Editor’s note: with the apparent attempt of the Roman Pontiff to suppress the traditional Roman rite, the following text may prove helpful from OnePeterFive contributing editor, Michael Sirilla of Franciscan University. Originally published in 2017 in the context of the Correctio Filialis, the fundamental principles elucidated here continue to provide moral guidance for Catholics.
There is a good bit of confusion currently among faithful Catholics about whether it was morally licit for the pastors and theologians to make public their filial correction of the Holy Father regarding portions of Amoris Laetitia and his actions that, in their estimation, propagate heresy; or the liceity of Prof. Seifert’s public expression of grave concerns about the same. It is unfortunate that their actions and those of others such as Germain Grisez and John Finnis have been impugned by other theologians, Catholic pundits, and even some bishops who have claimed publicly and in Catholic media that these persons acted immorally and are causing damage to the unity of the Church, even inciting the faithful to disobedience to the Apostolic See. It seems as though more ink has been spilled over the fact that there is a filial correction than on the content of the correction itself. My sole intention in this article is to show that the public expression of these concerns and corrections of the Holy Father is morally licit, prescinding entirely from the question of whether any particular interpretation of AL or of the Holy Father’s other words and deeds is correct.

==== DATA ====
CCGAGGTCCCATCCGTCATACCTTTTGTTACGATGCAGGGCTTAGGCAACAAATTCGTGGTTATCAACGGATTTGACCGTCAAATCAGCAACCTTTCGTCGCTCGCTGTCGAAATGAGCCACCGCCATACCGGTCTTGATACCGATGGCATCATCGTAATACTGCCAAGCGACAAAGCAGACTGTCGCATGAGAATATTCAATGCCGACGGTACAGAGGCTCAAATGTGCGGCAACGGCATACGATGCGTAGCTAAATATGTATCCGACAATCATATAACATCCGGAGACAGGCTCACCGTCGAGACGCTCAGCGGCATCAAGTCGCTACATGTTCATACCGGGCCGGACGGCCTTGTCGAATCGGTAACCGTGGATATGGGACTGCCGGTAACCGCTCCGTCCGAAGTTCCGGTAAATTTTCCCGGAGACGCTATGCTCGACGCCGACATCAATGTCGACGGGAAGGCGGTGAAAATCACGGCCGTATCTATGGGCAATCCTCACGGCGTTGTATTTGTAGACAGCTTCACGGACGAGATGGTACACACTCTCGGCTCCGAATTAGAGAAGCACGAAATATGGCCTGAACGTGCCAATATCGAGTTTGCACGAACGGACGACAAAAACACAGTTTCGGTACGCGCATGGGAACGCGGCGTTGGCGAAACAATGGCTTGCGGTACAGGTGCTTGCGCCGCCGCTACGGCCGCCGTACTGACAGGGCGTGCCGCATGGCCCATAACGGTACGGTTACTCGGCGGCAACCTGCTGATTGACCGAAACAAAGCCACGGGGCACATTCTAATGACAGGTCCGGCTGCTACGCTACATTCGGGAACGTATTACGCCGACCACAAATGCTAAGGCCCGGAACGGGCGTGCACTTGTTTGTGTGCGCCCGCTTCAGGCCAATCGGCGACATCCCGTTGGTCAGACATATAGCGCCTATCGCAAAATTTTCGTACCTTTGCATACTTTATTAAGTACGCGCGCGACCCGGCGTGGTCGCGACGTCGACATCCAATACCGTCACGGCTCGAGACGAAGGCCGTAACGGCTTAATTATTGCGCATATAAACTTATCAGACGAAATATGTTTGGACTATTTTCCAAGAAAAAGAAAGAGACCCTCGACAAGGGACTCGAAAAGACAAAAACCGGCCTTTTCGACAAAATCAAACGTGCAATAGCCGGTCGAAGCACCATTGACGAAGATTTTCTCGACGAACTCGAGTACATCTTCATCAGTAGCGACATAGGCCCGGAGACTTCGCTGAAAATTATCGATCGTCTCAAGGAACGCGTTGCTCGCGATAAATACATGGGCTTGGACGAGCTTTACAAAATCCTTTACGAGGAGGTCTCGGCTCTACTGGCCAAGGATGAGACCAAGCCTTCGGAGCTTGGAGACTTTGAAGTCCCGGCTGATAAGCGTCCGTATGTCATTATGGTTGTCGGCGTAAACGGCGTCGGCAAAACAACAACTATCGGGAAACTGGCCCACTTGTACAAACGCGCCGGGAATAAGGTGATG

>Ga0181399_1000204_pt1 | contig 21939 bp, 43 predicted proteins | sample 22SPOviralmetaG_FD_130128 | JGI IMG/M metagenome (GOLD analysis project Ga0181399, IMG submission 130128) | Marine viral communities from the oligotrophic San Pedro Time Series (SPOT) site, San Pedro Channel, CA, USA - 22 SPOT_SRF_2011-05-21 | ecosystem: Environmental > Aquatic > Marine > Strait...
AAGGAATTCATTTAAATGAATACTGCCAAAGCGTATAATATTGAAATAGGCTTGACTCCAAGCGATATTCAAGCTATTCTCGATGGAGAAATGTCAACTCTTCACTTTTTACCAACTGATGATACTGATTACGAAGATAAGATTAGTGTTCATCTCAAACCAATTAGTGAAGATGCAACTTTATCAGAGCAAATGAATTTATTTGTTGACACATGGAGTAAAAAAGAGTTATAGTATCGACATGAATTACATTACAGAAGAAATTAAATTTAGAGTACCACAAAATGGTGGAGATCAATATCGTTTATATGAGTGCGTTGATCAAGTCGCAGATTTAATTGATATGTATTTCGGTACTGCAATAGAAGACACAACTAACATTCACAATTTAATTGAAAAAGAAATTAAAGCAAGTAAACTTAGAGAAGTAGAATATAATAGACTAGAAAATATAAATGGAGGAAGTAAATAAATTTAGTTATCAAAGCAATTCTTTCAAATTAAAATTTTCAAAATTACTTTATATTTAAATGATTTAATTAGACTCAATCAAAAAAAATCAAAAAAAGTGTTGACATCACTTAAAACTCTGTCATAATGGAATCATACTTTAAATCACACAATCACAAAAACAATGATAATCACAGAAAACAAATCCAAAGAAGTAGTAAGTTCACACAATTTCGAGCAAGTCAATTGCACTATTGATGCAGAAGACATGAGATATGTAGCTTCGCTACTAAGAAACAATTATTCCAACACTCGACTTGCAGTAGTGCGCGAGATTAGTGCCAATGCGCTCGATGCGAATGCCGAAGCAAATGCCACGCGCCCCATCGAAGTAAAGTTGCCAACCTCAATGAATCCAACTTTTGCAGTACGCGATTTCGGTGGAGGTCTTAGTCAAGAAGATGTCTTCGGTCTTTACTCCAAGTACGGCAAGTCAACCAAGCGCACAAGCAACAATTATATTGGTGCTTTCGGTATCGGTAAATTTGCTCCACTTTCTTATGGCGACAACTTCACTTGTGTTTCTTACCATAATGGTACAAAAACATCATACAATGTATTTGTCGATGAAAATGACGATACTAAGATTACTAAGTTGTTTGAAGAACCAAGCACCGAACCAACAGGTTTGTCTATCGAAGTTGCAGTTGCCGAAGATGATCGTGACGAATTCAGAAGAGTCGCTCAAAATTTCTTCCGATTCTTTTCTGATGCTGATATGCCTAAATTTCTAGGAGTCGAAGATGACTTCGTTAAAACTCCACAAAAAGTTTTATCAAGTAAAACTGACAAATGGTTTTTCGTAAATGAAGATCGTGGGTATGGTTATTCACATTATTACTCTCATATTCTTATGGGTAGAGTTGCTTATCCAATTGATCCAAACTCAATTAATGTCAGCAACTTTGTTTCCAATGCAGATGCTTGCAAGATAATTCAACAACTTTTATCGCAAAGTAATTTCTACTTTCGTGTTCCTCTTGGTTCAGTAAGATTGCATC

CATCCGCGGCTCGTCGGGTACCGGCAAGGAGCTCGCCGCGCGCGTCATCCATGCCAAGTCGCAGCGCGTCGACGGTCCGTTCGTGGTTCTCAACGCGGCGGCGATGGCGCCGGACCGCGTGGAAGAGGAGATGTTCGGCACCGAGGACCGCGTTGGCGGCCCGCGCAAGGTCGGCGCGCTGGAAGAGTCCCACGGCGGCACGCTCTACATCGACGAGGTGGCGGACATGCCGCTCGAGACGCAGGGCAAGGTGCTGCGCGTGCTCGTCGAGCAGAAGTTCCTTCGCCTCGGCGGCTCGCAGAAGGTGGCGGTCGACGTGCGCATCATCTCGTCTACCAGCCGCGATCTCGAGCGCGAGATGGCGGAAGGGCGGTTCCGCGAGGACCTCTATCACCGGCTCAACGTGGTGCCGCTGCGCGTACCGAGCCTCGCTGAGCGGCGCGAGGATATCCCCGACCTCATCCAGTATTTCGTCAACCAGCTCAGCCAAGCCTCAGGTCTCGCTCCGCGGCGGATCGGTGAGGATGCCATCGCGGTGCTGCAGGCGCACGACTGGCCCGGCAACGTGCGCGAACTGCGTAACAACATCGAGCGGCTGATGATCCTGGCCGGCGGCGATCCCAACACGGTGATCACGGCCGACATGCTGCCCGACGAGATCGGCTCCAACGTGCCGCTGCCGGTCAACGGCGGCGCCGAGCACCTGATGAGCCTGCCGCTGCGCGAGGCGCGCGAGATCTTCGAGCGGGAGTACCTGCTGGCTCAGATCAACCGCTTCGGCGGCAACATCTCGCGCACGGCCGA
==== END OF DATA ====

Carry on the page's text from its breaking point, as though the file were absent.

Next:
St. Thomas Aquinas, drawing from the rich tradition of the Church’s history, specifically from St. Paul’s account of rebuking St. Peter in Galatians 2 as commented upon by St. Augustine, shows quite clearly that not only is it permissible for a subordinate to correct fraternally his prelate, but that it is also necessary for him to do so publicly in certain circumstances. And this, notwithstanding the alleged prohibition in “Donum Veritatis” (hereafter DV) a. 30 of theologians expressing their concerns in the mass media; below, it will be made clear that DV was not firmly prohibiting every instance of making concerns public. In his treatise on the theological virtue of charity, an act of which is “fraternal correction,” a spiritual work of mercy, Aquinas argues that correcting the sinner is an act of love, helping to save one’s brother from sin and for virtue. One may even be bound to correct one’s superior in the Church because he is bound to him by charity; though he must do so “not with impudence and harshness, but with gentleness and respect” (Summa Theologiae, II-II, q. 33, a. 4, corp.). Under very specific conditions, this correction may have to be given to a prelate publicly. Aquinas argues: